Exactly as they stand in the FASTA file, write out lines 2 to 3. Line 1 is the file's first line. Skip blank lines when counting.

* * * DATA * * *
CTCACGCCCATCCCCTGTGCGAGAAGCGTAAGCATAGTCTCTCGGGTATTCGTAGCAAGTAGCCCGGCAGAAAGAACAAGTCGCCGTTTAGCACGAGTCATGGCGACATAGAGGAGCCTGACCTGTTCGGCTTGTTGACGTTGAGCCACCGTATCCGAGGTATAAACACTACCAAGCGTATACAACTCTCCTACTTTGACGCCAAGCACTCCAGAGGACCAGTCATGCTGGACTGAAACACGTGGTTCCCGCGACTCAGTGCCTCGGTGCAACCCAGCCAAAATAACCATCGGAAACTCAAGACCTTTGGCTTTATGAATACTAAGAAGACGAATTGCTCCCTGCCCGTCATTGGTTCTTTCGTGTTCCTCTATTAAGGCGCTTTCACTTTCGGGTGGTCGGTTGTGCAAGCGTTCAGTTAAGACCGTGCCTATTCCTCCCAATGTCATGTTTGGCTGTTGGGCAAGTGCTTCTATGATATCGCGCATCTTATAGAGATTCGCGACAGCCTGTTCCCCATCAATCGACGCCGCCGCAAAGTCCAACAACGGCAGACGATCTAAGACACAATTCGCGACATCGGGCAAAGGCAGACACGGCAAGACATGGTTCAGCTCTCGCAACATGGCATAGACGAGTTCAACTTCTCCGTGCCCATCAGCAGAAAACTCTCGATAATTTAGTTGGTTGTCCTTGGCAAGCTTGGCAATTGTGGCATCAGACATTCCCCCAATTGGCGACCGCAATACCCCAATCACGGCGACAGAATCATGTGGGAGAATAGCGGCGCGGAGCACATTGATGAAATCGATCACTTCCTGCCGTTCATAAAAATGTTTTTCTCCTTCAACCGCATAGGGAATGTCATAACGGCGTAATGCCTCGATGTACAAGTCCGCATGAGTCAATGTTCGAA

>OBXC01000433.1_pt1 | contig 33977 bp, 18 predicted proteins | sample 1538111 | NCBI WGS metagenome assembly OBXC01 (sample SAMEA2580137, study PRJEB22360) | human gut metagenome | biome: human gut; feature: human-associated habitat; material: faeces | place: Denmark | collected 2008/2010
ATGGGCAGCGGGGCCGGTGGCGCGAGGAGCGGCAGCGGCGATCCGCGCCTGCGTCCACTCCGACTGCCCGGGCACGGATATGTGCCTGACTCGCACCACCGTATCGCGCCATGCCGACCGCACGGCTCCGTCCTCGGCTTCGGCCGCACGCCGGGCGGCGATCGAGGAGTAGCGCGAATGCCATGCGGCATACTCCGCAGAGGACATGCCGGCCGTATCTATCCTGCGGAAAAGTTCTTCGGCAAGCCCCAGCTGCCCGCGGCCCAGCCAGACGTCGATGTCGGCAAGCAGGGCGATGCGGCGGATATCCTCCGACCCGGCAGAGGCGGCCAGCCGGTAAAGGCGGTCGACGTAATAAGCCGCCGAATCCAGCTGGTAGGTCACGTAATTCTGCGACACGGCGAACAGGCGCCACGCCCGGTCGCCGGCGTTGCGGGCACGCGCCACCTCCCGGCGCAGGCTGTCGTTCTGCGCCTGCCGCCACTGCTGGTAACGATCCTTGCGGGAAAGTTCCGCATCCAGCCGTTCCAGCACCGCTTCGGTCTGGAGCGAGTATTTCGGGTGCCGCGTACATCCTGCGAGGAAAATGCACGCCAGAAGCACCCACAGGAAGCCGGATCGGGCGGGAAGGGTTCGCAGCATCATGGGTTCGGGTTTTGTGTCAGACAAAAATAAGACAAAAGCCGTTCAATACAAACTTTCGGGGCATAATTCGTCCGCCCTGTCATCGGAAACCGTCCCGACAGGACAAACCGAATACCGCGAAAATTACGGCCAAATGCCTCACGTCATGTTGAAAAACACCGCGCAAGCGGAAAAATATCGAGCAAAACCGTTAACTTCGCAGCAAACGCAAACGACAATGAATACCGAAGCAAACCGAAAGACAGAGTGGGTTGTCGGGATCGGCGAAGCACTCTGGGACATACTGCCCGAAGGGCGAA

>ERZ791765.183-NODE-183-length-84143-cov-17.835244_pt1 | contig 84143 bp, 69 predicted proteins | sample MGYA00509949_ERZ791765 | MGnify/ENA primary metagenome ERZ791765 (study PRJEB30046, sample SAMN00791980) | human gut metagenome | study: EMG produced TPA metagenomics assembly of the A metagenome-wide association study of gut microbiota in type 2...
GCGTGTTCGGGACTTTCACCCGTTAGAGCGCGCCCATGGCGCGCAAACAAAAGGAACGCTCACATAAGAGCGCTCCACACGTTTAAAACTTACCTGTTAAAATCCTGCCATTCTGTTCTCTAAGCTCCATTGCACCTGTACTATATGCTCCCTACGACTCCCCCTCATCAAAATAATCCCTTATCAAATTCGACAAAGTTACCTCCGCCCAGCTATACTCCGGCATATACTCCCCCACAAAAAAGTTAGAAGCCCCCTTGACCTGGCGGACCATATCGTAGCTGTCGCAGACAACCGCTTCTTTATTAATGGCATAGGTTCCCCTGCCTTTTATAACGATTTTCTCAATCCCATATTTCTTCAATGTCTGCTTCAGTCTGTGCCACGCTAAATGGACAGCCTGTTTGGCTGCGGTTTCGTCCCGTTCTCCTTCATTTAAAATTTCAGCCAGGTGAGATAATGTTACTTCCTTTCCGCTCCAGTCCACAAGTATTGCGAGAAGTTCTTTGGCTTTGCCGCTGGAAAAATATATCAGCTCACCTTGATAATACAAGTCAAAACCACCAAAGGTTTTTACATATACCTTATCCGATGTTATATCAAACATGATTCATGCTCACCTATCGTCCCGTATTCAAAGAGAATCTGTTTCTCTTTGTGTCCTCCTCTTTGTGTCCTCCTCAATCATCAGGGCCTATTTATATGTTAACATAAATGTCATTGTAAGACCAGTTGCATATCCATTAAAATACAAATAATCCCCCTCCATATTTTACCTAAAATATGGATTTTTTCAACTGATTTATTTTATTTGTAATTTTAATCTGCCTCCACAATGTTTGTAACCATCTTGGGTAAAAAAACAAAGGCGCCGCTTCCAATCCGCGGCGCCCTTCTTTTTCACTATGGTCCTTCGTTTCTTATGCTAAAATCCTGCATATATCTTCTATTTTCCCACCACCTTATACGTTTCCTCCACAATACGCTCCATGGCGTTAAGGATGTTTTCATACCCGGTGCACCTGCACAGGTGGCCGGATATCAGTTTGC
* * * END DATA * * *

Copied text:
>OBXC01000433.1_pt1 | contig 33977 bp, 18 predicted proteins | sample 1538111 | NCBI WGS metagenome assembly OBXC01 (sample SAMEA2580137, study PRJEB22360) | human gut metagenome | biome: human gut; feature: human-associated habitat; material: faeces | place: Denmark | collected 2008/2010
ATGGGCAGCGGGGCCGGTGGCGCGAGGAGCGGCAGCGGCGATCCGCGCCTGCGTCCACTCCGACTGCCCGGGCACGGATATGTGCCTGACTCGCACCACCGTATCGCGCCATGCCGACCGCACGGCTCCGTCCTCGGCTTCGGCCGCACGCCGGGCGGCGATCGAGGAGTAGCGCGAATGCCATGCGGCATACTCCGCAGAGGACATGCCGGCCGTATCTATCCTGCGGAAAAGTTCTTCGGCAAGCCCCAGCTGCCCGCGGCCCAGCCAGACGTCGATGTCGGCAAGCAGGGCGATGCGGCGGATATCCTCCGACCCGGCAGAGGCGGCCAGCCGGTAAAGGCGGTCGACGTAATAAGCCGCCGAATCCAGCTGGTAGGTCACGTAATTCTGCGACACGGCGAACAGGCGCCACGCCCGGTCGCCGGCGTTGCGGGCACGCGCCACCTCCCGGCGCAGGCTGTCGTTCTGCGCCTGCCGCCACTGCTGGTAACGATCCTTGCGGGAAAGTTCCGCATCCAGCCGTTCCAGCACCGCTTCGGTCTGGAGCGAGTATTTCGGGTGCCGCGTACATCCTGCGAGGAAAATGCACGCCAGAAGCACCCACAGGAAGCCGGATCGGGCGGGAAGGGTTCGCAGCATCATGGGTTCGGGTTTTGTGTCAGACAAAAATAAGACAAAAGCCGTTCAATACAAACTTTCGGGGCATAATTCGTCCGCCCTGTCATCGGAAACCGTCCCGACAGGACAAACCGAATACCGCGAAAATTACGGCCAAATGCCTCACGTCATGTTGAAAAACACCGCGCAAGCGGAAAAATATCGAGCAAAACCGTTAACTTCGCAGCAAACGCAAACGACAATGAATACCGAAGCAAACCGAAAGACAGAGTGGGTTGTCGGGATCGGCGAAGCACTCTGGGACATACTGCCCGAAGGGCGAA